Bus and train travel with a disability
Information about public transport in Northern Ireland for people with disabilities or with reduced mobility. This includes accessibility on buses and trains, and at stops and stations.
Due to the coronavirus (COVID-19) outbreak, public transport services have been reduced. For more information, including timetables and about free travel for Health and Social Care workers, visit the Translink website
Translink is the main provider of public transport by bus and train in Northern Ireland. The Translink Metro (Belfast) bus services use low floor, wheelchair accessible vehicles. Each bus has visual displays and audio announcements so passengers know which stop is coming next.
Trains are usually easier to board and many stations have step-free access. However, some stations and some Ulsterbus and Goldline vehicles have steps.
If you need help when travelling, call the Translink contact centre at least 24 hours before you travel to make sure you can get the information and help that you need.
- Translink contact centre: 028 9066 6630
- Translink contact information
Translink bus services
Metro is the name of bus services that run in and around Belfast.
Glider is a service that connects west Belfast, east Belfast and the Titanic Quarter through the city centre.
Ulsterbus serves other towns and villages across Northern Ireland, as well as services to and from Belfast.
Goldline is the express coach service that runs between towns and cities, including a number of cross-border services.
Visit the Translink website for more details on Translink bus services.
Rail services run between some of the main towns and cities, including:
Northern Ireland Railways and Iarnród Éireann run a joint Enterprise service between Belfast and Dublin.
Accessibility at stations
Translink has a guide setting out what features are available at major halts and stations to help people with disabilities or reduced mobility to use them. More information on the accessibility of Translink services can be found at the following links:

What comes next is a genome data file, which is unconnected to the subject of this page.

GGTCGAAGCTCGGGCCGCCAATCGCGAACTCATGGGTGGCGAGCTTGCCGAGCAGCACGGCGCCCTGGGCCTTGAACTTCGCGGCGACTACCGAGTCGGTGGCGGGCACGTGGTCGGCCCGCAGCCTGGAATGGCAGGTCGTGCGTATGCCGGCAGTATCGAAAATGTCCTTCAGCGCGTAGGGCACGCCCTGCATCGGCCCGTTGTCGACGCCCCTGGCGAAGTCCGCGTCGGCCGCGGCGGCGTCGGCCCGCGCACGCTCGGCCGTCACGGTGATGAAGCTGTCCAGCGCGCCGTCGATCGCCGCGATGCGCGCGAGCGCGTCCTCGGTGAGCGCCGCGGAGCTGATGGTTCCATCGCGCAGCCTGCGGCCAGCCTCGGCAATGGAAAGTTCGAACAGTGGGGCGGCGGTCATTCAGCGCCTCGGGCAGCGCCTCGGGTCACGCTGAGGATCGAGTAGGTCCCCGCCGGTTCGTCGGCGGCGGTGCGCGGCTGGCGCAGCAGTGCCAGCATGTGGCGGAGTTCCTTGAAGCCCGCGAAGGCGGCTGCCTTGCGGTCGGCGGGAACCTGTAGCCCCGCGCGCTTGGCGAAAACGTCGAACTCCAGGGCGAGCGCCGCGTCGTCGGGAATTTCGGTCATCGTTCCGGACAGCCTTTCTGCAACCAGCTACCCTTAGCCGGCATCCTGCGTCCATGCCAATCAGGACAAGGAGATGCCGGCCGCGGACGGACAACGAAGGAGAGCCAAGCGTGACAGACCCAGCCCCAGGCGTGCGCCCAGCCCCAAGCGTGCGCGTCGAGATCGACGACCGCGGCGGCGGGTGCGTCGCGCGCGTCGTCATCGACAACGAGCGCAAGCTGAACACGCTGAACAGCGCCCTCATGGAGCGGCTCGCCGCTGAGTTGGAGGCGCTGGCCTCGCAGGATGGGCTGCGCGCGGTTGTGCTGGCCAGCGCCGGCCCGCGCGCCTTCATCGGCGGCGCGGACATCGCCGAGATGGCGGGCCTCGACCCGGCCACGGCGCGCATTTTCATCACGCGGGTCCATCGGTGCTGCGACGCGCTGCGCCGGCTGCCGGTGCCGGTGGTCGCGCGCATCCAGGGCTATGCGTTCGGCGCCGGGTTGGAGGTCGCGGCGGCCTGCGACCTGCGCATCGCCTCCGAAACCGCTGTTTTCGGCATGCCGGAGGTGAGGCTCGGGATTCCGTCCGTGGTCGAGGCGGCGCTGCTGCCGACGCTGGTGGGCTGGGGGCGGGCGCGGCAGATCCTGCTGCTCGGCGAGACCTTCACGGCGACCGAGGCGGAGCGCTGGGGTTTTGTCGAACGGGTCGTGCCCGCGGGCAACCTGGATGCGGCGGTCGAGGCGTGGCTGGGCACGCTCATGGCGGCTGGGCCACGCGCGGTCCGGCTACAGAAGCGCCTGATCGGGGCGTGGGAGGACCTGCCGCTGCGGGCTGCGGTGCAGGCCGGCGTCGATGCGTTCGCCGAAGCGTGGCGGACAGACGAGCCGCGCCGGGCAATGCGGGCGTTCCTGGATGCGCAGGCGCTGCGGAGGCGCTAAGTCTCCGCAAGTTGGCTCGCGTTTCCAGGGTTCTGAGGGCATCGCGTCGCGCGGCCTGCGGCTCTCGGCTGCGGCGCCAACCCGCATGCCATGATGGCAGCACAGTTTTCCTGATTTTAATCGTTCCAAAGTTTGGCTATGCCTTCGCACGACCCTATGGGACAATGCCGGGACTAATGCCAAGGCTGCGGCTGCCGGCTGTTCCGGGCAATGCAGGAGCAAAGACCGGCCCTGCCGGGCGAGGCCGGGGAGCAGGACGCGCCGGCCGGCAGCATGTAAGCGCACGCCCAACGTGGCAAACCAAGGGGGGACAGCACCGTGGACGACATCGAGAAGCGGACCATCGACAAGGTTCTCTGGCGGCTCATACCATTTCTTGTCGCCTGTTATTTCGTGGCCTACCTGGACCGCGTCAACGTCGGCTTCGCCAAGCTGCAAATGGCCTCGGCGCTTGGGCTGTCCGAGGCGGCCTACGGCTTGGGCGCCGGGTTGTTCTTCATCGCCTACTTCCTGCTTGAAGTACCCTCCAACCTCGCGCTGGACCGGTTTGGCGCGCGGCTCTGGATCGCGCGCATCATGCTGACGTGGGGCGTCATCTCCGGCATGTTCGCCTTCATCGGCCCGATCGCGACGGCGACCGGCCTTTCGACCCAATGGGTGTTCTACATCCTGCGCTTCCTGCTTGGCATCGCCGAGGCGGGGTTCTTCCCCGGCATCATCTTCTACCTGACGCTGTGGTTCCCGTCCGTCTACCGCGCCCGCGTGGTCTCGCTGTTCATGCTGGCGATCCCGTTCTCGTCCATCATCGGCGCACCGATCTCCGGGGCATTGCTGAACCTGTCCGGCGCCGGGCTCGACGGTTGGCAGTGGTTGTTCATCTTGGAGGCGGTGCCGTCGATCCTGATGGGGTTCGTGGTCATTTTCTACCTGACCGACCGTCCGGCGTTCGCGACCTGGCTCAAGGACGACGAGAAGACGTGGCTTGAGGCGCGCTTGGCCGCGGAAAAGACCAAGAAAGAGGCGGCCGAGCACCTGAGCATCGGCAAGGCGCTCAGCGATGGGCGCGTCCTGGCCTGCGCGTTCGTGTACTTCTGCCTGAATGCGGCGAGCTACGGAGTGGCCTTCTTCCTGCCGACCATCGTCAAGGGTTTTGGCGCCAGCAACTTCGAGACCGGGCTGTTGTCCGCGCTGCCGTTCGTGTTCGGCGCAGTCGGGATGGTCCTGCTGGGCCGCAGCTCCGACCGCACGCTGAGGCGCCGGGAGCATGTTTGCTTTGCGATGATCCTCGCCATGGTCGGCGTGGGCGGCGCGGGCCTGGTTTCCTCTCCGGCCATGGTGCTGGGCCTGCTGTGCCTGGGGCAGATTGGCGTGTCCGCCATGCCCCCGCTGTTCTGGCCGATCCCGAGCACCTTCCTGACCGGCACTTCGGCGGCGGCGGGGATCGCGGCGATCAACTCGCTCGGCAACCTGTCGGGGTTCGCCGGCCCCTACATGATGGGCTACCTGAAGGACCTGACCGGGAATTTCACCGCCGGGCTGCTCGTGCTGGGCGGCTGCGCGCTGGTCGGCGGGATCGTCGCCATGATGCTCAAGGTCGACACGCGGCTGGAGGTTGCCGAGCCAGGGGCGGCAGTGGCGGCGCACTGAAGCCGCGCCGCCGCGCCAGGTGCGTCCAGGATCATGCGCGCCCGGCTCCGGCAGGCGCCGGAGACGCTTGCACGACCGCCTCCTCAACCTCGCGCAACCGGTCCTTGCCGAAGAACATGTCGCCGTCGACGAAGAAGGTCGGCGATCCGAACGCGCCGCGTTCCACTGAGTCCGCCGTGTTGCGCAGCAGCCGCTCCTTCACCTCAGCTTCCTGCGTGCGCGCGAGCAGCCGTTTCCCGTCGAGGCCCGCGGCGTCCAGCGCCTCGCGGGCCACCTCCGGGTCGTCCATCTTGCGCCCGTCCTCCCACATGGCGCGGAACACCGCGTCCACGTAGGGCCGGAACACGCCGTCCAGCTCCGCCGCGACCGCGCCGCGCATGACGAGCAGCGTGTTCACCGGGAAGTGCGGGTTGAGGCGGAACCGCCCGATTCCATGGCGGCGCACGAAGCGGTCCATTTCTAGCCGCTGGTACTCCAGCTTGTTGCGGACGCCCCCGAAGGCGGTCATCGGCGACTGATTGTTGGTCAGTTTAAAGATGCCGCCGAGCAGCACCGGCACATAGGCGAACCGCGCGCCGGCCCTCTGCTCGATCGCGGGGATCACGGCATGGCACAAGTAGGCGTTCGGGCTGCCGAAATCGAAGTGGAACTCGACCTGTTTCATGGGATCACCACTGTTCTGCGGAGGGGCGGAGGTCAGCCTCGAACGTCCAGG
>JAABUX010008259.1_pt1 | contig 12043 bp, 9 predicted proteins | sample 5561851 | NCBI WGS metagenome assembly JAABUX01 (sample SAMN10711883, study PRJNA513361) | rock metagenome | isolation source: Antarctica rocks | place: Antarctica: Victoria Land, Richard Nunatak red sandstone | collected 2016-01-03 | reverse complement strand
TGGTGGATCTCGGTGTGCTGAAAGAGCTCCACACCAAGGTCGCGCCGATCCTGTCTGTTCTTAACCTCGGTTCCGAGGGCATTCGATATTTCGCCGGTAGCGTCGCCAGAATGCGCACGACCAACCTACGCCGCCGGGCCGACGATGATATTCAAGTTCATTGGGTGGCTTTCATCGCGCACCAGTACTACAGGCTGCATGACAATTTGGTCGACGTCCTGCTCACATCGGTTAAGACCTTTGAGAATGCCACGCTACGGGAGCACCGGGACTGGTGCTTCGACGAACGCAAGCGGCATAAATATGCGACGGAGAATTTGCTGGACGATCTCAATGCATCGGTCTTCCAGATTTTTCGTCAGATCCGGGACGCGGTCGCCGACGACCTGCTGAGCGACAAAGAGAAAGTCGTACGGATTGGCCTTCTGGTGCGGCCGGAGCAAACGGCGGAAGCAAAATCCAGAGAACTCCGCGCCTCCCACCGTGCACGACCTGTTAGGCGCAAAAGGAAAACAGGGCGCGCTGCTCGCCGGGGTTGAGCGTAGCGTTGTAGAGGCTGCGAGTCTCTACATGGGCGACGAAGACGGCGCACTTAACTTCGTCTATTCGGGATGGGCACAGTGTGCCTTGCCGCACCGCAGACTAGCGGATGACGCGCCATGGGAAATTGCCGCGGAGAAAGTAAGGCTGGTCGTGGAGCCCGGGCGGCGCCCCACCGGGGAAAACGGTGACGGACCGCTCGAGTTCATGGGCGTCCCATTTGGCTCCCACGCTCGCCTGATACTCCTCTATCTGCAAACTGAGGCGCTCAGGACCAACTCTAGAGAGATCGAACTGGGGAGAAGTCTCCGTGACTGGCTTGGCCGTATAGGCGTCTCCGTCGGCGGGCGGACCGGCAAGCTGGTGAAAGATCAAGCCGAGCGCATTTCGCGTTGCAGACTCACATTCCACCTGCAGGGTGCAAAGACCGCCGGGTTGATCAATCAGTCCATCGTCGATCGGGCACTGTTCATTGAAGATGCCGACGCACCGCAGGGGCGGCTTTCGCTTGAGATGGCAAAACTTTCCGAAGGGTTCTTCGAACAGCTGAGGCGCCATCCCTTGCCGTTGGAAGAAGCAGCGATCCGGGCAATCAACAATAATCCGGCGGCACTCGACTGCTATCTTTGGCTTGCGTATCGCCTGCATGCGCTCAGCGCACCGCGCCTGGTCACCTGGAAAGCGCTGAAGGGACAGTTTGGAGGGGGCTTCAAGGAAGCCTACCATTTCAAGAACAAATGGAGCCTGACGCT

Train and station facilities
If you need help at the train station, contact either the station or Translink before you travel and let them know what help you will need.
Many ticket office windows have induction loops to help people who have a hearing aid. These windows are clearly marked. Phones at many stations are also fitted with devices to help people who have a hearing aid.
Many train stations have on-platform help points for enquiries on train running times and connections and for reporting lost property. You can also report emergency situations or suspicious activity through the help points.
Not all stations have help points or toilet facilities, so it is best to check the facilities available at stations on your journey before you travel.
Plan your journey carefully to make sure you get the help you need.
- plan the route you want to take
- check if your route has step-free access
- check to see if the station will be manned during the time you are travelling
You should remember that:
- you will need to make firm travel plans and stick to them so that staff know when to expect you
- if you are a wheelchair user, staff will not be able to lift you or your luggage
- staff may refuse to help if they think that doing so will place either you or them at risk of injury
Translink has an online journey planner to help you plan your trips on public transport. There is also a phone service for the Translink call centre.
- phone: 028 9066 6630
- textphone: 18001
Free travel and reduced fares
Older people and people with a disability can travel for free, or for half fare, on public transport.
Free travel passes from any other countries are not accepted in Northern Ireland. Senior citizens who live in the Republic of Ireland can, however, get all Ireland free travel at the age of 66.
Inclusive Mobility Transport Advisory Committee
The Inclusive Mobility Transport Advisory Committee (Imtac) have published factsheets on bus services, including:
There's also a guide for people with learning disabilities on using bus services.
Information on taking assistance or guide dogs on rail services can be found at this link:
Train travel and the Disability Discrimination Act
Under the Disability Discrimination Act, train staff must make 'reasonable adjustments' for passengers with disabilities.